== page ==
On the west side of the barn is the newly-opened section of the paddock. Here a giant hemlock tree, hanging heavy with tiny cones like Christmas ornaments, stands like a protective umbrella in the center of the area. A small creek, essentially empty with but a trickle of water clinging to the bottom like shards of glass, meanders at an angle toward the obscured setting sun. The sheep seem to like this patch of land away from a direct view into the barn.
          Ours is an open south-facing structure which allows plenty of sunlight to enter the barn in winter. If you are a sheep who has to be enclosed, you like this. But if you are an outside sheep looking in, it can be a noisy, bothersome place full of crowing roosters, cackling hens, and honking geese.
          This afternoon there are twenty-three ewes outside, sixteen of whom should be pregnant. Number 19 looks ready to deliver any minute. She is built like a tank, slung low to the ground and, when she spies me, gets to her feet looking a bit like my father does when disturbed from a quiet afternoon in front of the football game. Once Number 19 is up, the others, who are scattered on the ground like moguls on a ski slope, get to their feet, too, their ears cocked forward with an air of surprise. No one comes to the barn at this hour of the day.

          I just read a farm book in which the author explores the idea that sheep are not really dumb creatures at all; rather, their annoying habits, like running en masse right through fences, are logical responses to situations. Sheep have no defenses. They have no way to fight except by flight. I could see that look about them now. Until they were sure who had arrived in their paddock, they needed to be prepared to escape.
          For a moment I have become a tomten making my rounds of the farm animals on Christmas night. I whisper to them, “Sheep, fat ewes, stay warm in your wool coats — eat your alfalfa hay.” I repeat the mantra. Who am I to know whether these words work for soothing sheep on a December evening or not?
          I crouch against the fence post and call Tilly’s name. A small, thickly-fleeced ewe separates herself from the group. She trots over to me. Down low is the best level for greeting Tilly; she likes to nuzzle in close and then get her nose and chin scratched. My husband calls her annoying, but I can easily call her lovable. Tilly stays with me, and I am glad, for I have decided to stay with the sheep for a long time. It is hectic in the house. We are cleaning for the holidays and everyone is helping. I have no complaints, but still…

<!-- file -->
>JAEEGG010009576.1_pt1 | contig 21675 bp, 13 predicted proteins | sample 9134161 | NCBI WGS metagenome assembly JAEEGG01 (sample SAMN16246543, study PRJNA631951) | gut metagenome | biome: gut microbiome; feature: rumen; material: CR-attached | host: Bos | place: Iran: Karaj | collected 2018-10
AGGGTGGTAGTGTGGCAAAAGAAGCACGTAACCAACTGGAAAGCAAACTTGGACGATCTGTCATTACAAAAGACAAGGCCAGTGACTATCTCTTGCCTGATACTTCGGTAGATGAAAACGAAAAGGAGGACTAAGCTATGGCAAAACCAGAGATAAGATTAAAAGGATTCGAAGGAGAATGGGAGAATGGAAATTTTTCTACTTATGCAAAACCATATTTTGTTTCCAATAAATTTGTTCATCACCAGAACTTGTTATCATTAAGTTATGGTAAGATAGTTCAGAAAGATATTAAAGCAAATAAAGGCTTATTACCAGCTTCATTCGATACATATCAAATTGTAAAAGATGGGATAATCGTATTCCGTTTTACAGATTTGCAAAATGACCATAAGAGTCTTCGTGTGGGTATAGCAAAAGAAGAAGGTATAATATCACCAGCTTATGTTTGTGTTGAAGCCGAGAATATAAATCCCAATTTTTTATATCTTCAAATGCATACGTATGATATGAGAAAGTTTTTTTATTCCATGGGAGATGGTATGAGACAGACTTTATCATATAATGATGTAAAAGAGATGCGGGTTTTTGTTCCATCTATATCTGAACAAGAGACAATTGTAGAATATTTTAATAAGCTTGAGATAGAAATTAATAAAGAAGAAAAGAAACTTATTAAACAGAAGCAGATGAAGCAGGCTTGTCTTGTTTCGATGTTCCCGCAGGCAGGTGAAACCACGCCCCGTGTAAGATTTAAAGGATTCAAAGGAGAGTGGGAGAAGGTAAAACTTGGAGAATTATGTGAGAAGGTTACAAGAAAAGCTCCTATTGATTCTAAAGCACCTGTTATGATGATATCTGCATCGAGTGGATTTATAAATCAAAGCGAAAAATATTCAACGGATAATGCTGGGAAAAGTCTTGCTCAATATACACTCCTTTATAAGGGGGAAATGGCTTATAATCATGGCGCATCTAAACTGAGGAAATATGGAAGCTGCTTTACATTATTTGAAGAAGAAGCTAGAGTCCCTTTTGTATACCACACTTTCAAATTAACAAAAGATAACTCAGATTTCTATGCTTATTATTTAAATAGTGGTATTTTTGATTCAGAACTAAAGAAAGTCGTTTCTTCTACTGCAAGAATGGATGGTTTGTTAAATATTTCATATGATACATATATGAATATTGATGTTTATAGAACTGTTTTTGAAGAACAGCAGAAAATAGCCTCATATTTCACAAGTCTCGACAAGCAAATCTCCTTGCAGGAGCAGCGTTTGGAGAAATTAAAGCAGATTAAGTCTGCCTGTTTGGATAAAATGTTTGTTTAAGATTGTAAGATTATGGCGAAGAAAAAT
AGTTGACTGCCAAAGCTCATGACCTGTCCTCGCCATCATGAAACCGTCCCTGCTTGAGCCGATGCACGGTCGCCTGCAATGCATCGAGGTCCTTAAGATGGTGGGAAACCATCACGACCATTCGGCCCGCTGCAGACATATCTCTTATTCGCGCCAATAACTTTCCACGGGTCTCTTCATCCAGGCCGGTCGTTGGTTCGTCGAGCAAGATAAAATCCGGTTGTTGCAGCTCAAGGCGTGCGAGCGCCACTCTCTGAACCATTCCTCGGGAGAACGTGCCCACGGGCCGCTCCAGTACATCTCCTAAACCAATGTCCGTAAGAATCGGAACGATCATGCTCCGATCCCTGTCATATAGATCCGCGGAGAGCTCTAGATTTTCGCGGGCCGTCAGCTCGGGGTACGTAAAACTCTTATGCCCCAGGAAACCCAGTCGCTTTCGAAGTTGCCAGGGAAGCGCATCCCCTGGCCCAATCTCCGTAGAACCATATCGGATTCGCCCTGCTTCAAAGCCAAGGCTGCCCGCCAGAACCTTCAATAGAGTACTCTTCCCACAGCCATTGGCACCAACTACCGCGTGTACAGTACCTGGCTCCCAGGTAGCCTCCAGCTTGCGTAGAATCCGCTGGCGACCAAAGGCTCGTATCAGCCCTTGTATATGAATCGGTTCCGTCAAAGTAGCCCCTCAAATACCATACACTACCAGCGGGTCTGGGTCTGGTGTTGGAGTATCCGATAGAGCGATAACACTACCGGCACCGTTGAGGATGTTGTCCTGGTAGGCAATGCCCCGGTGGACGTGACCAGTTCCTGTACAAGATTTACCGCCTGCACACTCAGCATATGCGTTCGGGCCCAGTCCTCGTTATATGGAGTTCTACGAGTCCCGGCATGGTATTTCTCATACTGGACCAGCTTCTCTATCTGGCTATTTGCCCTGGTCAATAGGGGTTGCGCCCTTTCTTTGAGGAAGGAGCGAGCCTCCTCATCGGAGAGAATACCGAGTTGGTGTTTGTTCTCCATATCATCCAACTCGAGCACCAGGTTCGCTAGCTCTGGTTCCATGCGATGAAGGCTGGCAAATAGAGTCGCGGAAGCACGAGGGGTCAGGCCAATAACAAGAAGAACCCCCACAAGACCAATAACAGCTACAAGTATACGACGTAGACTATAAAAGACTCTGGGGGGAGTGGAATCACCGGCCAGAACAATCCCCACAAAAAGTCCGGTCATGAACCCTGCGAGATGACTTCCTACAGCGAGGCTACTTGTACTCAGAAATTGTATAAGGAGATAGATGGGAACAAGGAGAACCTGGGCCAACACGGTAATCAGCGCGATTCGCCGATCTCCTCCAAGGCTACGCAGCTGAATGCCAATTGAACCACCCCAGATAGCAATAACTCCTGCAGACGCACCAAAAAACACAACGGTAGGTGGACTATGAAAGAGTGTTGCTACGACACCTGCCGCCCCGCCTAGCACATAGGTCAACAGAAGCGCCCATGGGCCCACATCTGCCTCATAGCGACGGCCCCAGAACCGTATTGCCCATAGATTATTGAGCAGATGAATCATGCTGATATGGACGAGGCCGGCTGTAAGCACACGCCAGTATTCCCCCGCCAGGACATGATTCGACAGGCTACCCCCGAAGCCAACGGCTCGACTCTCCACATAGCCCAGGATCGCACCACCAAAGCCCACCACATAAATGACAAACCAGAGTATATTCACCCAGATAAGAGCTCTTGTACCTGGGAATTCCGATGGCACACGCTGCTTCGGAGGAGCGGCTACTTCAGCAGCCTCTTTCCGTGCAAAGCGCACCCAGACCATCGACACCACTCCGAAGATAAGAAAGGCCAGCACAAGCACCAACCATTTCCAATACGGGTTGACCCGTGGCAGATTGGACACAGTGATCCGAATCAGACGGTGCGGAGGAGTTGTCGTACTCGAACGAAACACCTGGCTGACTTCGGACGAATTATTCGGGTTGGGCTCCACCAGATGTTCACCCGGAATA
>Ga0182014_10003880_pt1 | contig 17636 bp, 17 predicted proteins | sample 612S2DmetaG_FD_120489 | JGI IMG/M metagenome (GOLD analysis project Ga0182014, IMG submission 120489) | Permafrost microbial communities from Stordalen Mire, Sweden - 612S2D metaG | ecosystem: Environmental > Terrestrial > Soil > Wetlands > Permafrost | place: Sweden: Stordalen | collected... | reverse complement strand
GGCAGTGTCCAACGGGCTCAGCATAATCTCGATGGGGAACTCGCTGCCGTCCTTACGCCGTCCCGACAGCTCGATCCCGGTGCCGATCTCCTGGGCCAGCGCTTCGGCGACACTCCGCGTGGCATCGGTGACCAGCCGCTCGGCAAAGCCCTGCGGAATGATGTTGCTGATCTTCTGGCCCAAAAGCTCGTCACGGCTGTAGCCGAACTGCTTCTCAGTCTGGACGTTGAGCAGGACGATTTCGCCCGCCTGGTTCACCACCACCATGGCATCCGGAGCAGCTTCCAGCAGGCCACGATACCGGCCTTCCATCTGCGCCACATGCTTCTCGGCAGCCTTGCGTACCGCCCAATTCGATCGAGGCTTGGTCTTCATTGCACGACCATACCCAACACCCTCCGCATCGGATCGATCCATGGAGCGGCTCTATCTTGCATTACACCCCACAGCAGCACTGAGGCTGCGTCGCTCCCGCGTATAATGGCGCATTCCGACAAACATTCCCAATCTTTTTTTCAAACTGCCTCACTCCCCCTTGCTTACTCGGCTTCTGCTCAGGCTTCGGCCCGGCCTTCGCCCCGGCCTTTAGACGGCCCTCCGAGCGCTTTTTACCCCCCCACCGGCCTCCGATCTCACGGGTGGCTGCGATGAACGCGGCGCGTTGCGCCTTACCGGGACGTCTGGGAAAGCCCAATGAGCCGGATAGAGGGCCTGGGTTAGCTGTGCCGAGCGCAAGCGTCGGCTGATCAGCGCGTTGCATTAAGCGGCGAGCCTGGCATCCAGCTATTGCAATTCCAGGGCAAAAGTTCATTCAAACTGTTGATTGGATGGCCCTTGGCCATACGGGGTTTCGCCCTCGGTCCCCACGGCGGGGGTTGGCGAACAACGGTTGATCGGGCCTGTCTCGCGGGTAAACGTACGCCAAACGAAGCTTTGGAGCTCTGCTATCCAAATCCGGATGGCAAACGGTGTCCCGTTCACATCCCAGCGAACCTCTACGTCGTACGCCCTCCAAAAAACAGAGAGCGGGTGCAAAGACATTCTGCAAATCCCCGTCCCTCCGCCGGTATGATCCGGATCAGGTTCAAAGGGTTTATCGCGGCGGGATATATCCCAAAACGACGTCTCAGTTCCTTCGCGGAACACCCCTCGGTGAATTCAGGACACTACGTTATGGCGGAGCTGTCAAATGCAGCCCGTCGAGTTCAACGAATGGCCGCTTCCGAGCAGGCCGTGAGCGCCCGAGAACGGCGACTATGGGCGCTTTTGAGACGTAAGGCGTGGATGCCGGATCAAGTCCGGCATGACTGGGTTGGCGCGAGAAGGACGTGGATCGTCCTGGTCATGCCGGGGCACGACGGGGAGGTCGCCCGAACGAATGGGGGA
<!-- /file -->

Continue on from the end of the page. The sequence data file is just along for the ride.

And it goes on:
An old friend whom we had not seen for twenty years came for coffee this morning. With him arrived a flood of memories. Wasn’t it only yesterday that we were young? I ask Tilly about time flying and holiday meanings and such; her response is to push closer, snuffling for a handful of grain and another hug — the simple needs.
          The barn is the place to go during the holiday season. And the sheep are the animals from whom I seek comfort. They don’t wag their tails like our dog in blind affection nor are they as cozy and intimate as the cats. Sheep are accepting, tolerant, non-demanding. I expect to sit here for half an hour, talking out loud to them. They will listen without comment.
          Teeny Spot, who looks like she ran into a wall and was squashed from both ends, comes nearer to see what is up with Tilly. Tilly is, of course, the tamest, and the others stand watching her behavior with a human, but I suspect Teeny Spot wants to know a little more about me. Maybe before winter is over I will know more about her. She is the great grandchild of my first ewe, Cassie, and by that bloodline alone captures a corner of my heart.
            Leaning against the fence, not moving for a long time, I can feel the temperature dropping. The air is ice-cracking cold. Snow swirls furiously in fragments of ice chips. I feel like I am part of a scene from one of those magical Christmas globes which some giant’s child has just picked up and given a shake. Here I am, caught in the “barn and shepherd scene,” just right for Christmas. It grows darker. A few older ewes are no longer curious about my voice or my ideas and they turn away, walking in their slightly stiff-legged manner, looking for all the world like matrons on the streets of Pittsburgh or Chicago, finishing the holiday shopping in their thick fur coats. These matrons, however, are content to wander back to the welcoming shelter of the hemlock boughs and have no interest in Marshall Field’s windows.
          I stretch my legs. All the sheep except Tilly move away now. Tilly is still intent on grain. She knows I have a handful of cracked corn waiting somewhere. We walk together back to the barn and I produce her treat. She snuffles, inhaling the kernels from the palm of my blue mitten. I scratch her head one more time before I return to the lighted house. Electric candles have been turned on in the windows, inviting the traveler, the friend, the adult-child coming home, or the shepherd to come inside and stay a while.
          An hour in the company of sheep was all I needed. They reminded me what should be done during December.